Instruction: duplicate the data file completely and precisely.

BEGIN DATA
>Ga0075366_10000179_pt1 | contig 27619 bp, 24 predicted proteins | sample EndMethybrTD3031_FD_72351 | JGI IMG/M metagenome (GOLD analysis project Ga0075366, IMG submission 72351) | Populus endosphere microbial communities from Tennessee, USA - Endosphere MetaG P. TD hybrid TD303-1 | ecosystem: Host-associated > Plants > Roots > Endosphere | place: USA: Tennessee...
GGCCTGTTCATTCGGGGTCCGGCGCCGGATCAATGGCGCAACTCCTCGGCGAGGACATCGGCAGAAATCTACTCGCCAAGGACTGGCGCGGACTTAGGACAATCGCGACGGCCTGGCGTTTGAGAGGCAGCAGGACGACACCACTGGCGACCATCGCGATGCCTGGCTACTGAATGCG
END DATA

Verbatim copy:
>Ga0075366_10000179_pt1 | contig 27619 bp, 24 predicted proteins | sample EndMethybrTD3031_FD_72351 | JGI IMG/M metagenome (GOLD analysis project Ga0075366, IMG submission 72351) | Populus endosphere microbial communities from Tennessee, USA - Endosphere MetaG P. TD hybrid TD303-1 | ecosystem: Host-associated > Plants > Roots > Endosphere | place: USA: Tennessee...
GGCCTGTTCATTCGGGGTCCGGCGCCGGATCAATGGCGCAACTCCTCGGCGAGGACATCGGCAGAAATCTACTCGCCAAGGACTGGCGCGGACTTAGGACAATCGCGACGGCCTGGCGTTTGAGAGGCAGCAGGACGACACCACTGGCGACCATCGCGATGCCTGGCTACTGAATGCG